DHAKA • Bangladeshi police shot dead an extremist leader suspected in a series of recent killings targeting foreigners and religious minorities, an official said.
Nazrul Islam, 28, was killed on Tuesday in a shoot-out with police, who said he had been involved in at least 11 murders and two other attempted murders and was a senior leader of the banned group Jamayetul Mujahideen Bangladesh (JMB).
Dhaka police described Islam, also known as Bike Hasan, as a "top JMB terrorist" and said they recovered a pistol and bullets from the site of the gunfight.
Bangladesh blames the JMB for a recent wave of killings that have raised fears over the safety of religious minorities in the country.
"He was shot dead during a gunfight at Mahendra Crossing in Rajshahi city early on Tuesday morning when we raided the area," the city's police commissioner Shafiqul Islam told AFP yesterday.
"Later we learnt that the person killed in the raid was the notorious Bike Hasan."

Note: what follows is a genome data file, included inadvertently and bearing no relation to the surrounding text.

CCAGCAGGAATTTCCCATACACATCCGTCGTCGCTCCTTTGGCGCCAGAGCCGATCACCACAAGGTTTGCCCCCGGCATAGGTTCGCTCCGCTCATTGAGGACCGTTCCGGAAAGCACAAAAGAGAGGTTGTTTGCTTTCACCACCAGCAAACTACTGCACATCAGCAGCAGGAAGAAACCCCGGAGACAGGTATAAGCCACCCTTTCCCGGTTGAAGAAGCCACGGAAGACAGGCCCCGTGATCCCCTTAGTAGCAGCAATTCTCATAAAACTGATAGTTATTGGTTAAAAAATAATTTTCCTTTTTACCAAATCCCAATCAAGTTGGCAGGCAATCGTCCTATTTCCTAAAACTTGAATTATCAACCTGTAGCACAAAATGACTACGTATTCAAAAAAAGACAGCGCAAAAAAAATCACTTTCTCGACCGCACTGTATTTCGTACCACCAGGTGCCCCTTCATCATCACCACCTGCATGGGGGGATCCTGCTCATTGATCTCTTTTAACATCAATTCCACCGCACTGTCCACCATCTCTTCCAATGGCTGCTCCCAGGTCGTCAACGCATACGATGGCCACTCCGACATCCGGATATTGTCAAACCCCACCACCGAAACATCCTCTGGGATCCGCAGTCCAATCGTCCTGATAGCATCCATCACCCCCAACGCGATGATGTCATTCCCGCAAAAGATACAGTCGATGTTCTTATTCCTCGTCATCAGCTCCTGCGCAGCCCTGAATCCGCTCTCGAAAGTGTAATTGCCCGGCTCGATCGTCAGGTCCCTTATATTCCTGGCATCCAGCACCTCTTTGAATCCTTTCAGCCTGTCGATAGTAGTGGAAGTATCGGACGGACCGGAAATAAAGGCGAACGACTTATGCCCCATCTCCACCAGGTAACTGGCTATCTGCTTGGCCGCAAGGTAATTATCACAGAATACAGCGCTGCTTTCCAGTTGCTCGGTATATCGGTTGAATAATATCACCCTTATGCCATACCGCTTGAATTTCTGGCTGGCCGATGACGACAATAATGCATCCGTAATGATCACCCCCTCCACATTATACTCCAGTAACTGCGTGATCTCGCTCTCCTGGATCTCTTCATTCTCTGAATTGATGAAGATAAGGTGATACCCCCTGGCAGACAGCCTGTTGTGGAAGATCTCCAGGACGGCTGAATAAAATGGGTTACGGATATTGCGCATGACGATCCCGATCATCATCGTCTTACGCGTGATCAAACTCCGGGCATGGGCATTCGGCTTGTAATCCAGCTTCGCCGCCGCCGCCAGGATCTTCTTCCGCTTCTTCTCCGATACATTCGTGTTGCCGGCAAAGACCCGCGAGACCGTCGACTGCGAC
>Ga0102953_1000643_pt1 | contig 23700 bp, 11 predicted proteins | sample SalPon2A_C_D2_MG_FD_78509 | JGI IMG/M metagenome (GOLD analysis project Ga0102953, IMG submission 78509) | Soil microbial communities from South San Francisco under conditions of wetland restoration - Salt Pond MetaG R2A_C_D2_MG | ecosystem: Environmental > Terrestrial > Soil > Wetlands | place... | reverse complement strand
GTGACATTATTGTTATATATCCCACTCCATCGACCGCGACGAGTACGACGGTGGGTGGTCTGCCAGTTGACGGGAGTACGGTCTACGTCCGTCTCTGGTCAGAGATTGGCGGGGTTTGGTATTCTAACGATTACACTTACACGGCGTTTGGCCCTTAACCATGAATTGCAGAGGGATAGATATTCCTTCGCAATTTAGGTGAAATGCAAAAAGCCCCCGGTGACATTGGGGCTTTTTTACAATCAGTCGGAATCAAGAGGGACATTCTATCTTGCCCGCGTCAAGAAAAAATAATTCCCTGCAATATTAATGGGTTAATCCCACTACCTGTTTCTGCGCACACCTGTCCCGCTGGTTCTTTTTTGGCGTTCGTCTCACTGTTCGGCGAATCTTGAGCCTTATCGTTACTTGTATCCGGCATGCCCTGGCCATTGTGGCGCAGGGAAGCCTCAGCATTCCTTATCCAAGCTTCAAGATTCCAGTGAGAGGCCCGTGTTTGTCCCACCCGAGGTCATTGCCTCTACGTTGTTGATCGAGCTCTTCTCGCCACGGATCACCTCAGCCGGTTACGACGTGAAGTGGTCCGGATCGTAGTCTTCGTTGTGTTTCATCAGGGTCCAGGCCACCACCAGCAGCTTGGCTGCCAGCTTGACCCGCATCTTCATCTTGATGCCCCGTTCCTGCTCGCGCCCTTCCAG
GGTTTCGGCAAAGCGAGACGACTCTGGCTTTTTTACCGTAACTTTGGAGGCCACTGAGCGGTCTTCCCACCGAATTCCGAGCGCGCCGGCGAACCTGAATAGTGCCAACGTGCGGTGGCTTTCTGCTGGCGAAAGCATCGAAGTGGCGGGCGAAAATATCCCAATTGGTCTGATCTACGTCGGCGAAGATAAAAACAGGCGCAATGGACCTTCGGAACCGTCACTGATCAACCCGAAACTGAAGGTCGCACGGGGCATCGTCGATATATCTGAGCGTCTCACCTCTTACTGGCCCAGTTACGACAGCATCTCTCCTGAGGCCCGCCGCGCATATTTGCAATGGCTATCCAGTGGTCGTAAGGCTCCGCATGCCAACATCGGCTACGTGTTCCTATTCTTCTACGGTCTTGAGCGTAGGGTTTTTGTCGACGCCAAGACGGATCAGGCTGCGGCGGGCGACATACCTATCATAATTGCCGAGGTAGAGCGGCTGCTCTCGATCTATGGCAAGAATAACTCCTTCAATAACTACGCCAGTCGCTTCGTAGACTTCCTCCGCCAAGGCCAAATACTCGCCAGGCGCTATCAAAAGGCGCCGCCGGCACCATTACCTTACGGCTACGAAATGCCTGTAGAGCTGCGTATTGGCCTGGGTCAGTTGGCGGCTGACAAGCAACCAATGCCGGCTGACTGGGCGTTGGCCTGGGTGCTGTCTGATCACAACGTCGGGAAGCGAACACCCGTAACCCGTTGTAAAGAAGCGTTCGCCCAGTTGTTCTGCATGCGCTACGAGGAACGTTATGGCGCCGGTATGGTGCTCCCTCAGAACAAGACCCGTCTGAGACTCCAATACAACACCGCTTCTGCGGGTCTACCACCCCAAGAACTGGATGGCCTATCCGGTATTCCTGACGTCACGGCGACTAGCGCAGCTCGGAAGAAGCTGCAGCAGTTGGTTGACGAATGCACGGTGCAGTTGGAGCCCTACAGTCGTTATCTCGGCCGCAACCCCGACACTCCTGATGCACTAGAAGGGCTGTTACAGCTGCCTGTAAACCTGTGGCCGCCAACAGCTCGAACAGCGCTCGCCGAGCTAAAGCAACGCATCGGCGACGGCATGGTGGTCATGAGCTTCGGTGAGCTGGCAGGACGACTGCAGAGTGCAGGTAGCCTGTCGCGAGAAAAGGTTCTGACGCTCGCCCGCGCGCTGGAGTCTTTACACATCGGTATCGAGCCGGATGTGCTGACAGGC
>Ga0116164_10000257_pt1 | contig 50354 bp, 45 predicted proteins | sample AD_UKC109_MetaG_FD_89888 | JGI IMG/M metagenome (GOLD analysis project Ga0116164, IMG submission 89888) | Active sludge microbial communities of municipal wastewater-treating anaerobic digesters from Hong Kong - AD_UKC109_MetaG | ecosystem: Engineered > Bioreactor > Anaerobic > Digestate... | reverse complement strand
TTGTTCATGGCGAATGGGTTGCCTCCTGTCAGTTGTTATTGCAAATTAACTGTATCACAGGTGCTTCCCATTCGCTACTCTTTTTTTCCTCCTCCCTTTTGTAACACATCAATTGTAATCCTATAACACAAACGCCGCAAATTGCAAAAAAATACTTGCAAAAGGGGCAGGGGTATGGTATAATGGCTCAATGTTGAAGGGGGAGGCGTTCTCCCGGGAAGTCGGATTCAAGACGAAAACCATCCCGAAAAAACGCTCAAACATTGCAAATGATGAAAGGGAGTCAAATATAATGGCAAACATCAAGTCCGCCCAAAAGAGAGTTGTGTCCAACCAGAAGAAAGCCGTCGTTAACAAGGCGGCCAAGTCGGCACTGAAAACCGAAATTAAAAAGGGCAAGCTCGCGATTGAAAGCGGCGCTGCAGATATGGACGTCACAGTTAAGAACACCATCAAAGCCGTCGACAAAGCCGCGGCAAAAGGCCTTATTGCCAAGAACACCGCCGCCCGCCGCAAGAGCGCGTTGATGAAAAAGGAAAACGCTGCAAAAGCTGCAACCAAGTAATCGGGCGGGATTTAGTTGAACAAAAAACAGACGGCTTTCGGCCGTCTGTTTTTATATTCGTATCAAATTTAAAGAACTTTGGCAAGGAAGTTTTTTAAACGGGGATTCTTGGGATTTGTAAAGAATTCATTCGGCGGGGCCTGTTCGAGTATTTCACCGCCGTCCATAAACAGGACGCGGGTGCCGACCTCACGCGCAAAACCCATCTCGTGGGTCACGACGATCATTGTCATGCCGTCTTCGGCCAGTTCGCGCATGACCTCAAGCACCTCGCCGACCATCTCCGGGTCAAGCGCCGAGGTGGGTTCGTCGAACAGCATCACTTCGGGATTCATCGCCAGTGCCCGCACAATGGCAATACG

The militant earned the nickname for his skills on the motorbikes that the men behind the wave of killings have frequently used to make a quick getaway, Mr Shafiqul said.
"It's a major success in our ongoing drive against extremists," he added.
Police suspect Nazrul Islam of involvement in the murder of at least five Hindu men as well as a Japanese farmer who was shot dead in northern Bangladesh last year.
He is also accused of the killings of a liberal university professor, a leader of the minority Sufi faith and a Christian grocer.
The Bangladeshi authorities are under pressure to crack down on extremism in the world's third-largest Muslim-majority nation after a recent increase in gruesome attacks.
Five gunmen stormed an upscale cafe in the capital Dhaka on July 1, killing 20 mainly foreign hostages and two police officers in Bangladesh's deadliest single militant attack in recent years.
Police said the five were members of a new faction of the JMB led by a Canadian of Bangladeshi origin and whose members, many drawn from rich families, had vowed allegiance to the Islamic State in Iraq and Syria (ISIS) militant group.
ISIS has said the five cafe gunmen were its soldiers. It released photos of the carnage and the attackers posing with their black flags hours before commandos ended the siege.
ISIS also claimed responsibility for most of the 11 murders that Nazrul Islam was accused of.
Police reject that claim and say the group has no presence in the country.